Thursday, October 11, 2018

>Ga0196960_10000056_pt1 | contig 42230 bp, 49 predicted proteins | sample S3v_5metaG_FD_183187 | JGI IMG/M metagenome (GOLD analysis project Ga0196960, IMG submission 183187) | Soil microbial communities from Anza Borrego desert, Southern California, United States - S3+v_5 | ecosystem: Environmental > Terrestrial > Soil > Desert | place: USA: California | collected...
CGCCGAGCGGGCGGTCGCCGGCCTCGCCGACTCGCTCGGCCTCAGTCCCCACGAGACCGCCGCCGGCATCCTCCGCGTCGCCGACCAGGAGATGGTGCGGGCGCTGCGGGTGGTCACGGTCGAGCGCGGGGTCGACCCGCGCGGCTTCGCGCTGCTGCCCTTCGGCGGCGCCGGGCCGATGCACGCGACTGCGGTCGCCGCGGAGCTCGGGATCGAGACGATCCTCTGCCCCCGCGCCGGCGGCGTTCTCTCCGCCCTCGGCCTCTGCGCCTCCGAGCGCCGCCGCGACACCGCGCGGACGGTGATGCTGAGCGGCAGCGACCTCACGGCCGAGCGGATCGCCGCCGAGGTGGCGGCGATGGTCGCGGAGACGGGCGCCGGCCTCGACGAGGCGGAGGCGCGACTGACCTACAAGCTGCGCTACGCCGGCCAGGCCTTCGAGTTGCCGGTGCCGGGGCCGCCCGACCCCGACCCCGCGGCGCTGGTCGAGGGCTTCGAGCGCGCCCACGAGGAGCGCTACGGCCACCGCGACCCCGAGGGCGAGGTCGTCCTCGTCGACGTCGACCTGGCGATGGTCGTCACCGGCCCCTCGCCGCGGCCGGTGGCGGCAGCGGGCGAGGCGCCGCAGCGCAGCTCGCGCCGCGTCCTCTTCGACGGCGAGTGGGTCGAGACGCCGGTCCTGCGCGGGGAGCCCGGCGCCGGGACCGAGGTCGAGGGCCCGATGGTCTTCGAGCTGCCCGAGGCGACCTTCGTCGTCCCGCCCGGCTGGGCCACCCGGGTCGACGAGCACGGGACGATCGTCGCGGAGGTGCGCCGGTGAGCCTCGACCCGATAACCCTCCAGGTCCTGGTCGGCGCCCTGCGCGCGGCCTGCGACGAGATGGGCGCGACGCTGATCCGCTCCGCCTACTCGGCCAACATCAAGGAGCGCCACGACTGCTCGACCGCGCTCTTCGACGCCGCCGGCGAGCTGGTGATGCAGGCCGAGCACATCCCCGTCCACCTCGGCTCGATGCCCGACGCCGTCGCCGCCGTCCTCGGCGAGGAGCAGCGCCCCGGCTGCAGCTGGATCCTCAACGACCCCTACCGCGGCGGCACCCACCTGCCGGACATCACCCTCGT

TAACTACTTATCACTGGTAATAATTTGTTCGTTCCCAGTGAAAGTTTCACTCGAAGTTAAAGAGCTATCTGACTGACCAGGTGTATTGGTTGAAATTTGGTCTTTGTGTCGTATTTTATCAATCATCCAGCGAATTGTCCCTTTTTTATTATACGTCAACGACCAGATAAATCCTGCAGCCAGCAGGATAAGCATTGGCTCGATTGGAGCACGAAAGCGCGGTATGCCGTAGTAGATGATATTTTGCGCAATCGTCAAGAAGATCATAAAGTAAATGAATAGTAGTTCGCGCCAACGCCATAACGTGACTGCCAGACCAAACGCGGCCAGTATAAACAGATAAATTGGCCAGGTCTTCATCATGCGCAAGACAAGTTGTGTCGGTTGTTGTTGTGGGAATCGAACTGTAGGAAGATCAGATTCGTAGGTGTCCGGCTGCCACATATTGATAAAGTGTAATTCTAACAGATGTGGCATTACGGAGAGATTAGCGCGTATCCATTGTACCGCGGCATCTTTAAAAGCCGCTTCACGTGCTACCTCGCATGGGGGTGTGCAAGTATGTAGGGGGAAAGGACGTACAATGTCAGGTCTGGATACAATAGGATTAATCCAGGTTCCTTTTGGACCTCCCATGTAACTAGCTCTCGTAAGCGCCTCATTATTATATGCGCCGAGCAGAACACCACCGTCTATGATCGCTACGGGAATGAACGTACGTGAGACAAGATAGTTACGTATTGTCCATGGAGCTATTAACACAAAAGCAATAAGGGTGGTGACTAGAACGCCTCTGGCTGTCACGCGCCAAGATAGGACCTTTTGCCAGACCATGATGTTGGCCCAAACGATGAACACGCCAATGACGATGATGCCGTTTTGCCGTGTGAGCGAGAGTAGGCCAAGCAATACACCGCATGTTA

There's sort of charming thing that Muslims do here in Indonesia. I don't know, maybe Muslims everywhere do it. When a child, or a young man or young woman, greets an adult male, they will take your hand in their right hand and, bowing slightly, press the back of your hand to their forehead, communicating thus their respect or honor. It's always a bit of a surprise to a westerner, as we are used to just having a handshake (if we are acknowledged at all, that is). Indonesian parents take care to instill this custom in their youngsters. Similarly, the Balinese custom is to press the palms together in front of the breast, like a prayer position, and bow slightly. This is done even in casual meetings, such as when you step up to the cashier in a supermarket. There's something to be said for these polite gestures, I reckon. It makes one feel more genuinely, or more fully acknowledged. There is a graciousness among Asians in general that we are lacking these days in western culture, especially with respect to older people (such as myself). There is also the respectful application of a title, as I've mentioned before (Pak, Tuan, Om, and so on). These are like 'Sir', only with a warmer feeling. Together, these gestures impart a simple feeling of interpersonal connectedness. I find it refreshing and endearing. 

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